A clear portrait can be drawn from the sample from a descriptive examination of the socio-demographic features of the respondents in a bi-national marriage. Data on the geographical and national context of the relationship reveals that the number of respondents in the two countries per country of residence is quite unbalanced, with 64.5% of the respondents living in Italy and the remaining 35.5% in Spain. This suggests that there are more bi-national couples living in Italy than in Spain. If we look at the nationality variable, we observe that the French respondents have the highest proportion of bi-national unions (27.4%), followed by the English (19.6%), the Germans (18.7%), the Spanish (17.4%) and the Italians (17%). As expected, partner’s citizenship is another fundamental variable which also exhibits a somewhat unbalanced distribution: 57.2% of the respondents are married to Italian partners, 21.7% to Spanish, 8.5% to other non-EU nationalities, 6.3% to other EU partners, 2.3% to British, 2.1% to Germans, and 2% to French. If a crosstab is performed between the variables partner’s citizenship and country of residence, a somewhat different portrait emerges in each country. Among the respondents living in Italy, 88.3% have an Italian partner, 7.3% have a partner of another non-EU nationality, 1.8% a partner of another EU nationality, 1% a French partner, 1% a German partner and the remaining a British (0.2%) or a Spanish (0.4%) bi-national relationship. As for the interviewees living in Spain, 60.3% have a Spanish partner, 14.3% have a partner of another EU-nationality and 10.7% of another non-EU nationality, 6.3% have a British partner, 4% a German partner, 3.7% a French partner and only 0.7% an Italian partner ( (6)=612.918, p=0.000. V Cramer=0.895). This data is set out in Table 1:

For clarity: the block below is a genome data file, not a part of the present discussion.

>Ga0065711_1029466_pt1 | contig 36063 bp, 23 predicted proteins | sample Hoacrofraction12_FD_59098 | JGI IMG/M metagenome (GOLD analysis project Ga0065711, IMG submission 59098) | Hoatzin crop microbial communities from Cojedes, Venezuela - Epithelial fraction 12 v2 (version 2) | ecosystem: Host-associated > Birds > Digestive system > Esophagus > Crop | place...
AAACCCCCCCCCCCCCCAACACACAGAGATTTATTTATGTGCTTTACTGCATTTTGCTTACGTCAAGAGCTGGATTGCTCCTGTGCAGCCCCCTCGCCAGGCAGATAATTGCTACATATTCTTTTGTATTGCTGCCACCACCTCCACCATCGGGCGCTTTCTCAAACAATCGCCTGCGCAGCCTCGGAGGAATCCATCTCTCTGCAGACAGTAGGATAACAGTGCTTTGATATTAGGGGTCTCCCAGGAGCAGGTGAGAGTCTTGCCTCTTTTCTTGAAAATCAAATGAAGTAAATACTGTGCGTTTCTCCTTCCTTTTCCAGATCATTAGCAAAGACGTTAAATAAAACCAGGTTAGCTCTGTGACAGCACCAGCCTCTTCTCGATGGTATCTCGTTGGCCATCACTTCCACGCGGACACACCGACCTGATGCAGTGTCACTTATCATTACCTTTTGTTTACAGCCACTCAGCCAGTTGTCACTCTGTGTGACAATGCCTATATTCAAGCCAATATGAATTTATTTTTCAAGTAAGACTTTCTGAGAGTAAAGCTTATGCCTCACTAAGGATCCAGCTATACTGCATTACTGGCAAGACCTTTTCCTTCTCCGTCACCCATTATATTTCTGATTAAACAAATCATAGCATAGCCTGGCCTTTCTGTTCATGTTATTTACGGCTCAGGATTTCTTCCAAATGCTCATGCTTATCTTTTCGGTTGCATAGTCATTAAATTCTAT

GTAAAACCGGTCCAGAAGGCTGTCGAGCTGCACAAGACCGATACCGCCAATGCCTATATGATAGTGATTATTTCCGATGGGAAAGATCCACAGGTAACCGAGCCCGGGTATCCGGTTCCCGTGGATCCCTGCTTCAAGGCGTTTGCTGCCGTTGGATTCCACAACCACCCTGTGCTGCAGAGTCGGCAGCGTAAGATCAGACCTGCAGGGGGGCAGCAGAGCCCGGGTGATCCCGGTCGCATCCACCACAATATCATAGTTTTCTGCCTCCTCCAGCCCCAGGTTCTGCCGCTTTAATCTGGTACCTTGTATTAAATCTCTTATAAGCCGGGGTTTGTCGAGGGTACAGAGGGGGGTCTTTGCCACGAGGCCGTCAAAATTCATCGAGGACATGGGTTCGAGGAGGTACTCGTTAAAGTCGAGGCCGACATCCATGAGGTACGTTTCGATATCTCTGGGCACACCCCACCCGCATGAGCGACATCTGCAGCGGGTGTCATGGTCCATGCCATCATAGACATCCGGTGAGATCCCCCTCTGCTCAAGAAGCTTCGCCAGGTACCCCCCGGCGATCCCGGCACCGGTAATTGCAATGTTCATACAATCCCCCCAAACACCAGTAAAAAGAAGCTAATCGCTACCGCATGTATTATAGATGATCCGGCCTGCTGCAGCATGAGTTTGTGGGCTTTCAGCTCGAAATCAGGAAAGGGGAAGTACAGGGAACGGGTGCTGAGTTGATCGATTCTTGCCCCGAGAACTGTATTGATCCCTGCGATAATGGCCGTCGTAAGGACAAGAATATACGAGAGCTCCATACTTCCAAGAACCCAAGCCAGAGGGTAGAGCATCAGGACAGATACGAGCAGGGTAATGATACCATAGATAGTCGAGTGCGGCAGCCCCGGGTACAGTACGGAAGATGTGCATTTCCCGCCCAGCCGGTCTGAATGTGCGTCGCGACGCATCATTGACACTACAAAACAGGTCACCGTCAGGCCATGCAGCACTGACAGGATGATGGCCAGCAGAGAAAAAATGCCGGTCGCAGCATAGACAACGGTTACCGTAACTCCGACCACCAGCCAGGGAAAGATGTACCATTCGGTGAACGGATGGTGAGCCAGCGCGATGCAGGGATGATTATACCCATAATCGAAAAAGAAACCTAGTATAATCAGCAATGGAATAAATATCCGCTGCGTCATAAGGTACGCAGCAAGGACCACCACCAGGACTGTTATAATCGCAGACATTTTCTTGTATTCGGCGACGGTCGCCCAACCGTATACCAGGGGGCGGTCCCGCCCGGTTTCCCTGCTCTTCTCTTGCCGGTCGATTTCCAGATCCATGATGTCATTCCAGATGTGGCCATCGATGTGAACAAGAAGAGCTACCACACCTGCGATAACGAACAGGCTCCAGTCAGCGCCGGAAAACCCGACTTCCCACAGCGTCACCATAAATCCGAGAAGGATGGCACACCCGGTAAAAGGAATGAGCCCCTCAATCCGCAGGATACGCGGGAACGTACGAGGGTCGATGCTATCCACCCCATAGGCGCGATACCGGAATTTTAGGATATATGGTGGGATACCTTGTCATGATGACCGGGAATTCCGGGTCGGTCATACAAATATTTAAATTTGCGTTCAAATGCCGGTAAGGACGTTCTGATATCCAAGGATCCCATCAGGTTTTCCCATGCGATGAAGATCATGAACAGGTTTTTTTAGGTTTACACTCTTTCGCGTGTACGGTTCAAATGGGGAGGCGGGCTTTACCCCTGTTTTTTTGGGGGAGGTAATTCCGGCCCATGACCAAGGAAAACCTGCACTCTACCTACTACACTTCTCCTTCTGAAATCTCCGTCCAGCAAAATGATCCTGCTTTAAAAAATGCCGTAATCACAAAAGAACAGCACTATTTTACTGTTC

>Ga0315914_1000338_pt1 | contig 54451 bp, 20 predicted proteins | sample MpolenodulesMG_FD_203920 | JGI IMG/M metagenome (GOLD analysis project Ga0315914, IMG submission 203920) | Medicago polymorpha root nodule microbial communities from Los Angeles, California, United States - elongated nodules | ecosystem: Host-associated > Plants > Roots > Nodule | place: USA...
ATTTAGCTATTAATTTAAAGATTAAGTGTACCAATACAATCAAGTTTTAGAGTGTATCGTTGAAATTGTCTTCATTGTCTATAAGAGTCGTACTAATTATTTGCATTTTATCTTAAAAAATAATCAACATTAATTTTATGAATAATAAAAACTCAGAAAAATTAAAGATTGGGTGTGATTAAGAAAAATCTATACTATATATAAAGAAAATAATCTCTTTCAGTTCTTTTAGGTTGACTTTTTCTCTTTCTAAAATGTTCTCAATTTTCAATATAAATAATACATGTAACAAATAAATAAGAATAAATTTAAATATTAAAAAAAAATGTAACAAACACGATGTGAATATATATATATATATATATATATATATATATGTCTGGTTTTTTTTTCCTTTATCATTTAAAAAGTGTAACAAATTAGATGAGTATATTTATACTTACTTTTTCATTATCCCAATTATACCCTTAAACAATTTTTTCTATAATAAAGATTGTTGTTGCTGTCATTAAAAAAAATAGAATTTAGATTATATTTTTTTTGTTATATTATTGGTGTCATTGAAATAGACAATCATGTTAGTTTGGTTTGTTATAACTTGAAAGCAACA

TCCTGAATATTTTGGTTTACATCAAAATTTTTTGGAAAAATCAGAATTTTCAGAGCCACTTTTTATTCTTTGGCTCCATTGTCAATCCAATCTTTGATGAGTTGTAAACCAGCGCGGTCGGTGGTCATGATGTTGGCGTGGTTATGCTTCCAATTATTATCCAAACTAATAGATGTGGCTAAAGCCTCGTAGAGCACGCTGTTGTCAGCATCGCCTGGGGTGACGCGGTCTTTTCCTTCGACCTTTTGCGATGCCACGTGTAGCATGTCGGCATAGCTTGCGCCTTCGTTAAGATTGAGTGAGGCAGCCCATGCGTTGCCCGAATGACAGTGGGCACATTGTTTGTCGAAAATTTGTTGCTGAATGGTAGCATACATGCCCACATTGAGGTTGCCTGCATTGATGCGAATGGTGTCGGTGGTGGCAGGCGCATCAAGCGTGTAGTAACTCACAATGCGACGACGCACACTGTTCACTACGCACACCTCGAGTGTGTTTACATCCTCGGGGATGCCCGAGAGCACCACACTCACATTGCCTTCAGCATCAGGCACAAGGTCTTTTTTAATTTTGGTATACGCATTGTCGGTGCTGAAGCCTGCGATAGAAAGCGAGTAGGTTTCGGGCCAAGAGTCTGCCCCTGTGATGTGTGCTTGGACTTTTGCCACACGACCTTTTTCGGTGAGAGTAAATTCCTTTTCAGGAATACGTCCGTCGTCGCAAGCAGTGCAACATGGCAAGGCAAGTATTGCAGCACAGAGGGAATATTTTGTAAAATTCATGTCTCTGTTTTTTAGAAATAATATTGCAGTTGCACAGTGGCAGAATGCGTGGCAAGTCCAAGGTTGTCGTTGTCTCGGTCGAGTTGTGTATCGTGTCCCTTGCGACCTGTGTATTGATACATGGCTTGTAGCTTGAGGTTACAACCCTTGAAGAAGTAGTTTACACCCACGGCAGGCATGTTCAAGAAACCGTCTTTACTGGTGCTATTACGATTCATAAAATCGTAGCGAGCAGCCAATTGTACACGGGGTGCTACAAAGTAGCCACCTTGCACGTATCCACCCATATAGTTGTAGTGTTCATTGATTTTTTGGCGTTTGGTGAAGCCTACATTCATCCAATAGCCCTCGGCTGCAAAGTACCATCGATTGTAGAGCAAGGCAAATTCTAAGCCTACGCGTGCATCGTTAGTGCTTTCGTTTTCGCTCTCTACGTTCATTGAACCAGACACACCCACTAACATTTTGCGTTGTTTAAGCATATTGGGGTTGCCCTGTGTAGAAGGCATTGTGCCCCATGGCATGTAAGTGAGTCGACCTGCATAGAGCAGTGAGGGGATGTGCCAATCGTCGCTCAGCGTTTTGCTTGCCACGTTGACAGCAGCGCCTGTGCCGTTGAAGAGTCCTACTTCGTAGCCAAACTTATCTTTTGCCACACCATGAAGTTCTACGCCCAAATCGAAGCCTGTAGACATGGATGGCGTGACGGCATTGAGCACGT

Table 1:  Partner’s citizenship by country of residence (percentages in column)